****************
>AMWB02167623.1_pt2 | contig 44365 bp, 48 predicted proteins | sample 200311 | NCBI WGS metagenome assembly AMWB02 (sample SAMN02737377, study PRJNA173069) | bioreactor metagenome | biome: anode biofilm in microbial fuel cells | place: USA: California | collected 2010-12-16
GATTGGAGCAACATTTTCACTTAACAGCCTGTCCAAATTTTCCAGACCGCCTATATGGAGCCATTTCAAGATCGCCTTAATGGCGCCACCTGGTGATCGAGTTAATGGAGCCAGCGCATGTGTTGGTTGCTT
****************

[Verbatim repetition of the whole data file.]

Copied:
>AMWB02167623.1_pt2 | contig 44365 bp, 48 predicted proteins | sample 200311 | NCBI WGS metagenome assembly AMWB02 (sample SAMN02737377, study PRJNA173069) | bioreactor metagenome | biome: anode biofilm in microbial fuel cells | place: USA: California | collected 2010-12-16
GATTGGAGCAACATTTTCACTTAACAGCCTGTCCAAATTTTCCAGACCGCCTATATGGAGCCATTTCAAGATCGCCTTAATGGCGCCACCTGGTGATCGAGTTAATGGAGCCAGCGCATGTGTTGGTTGCTT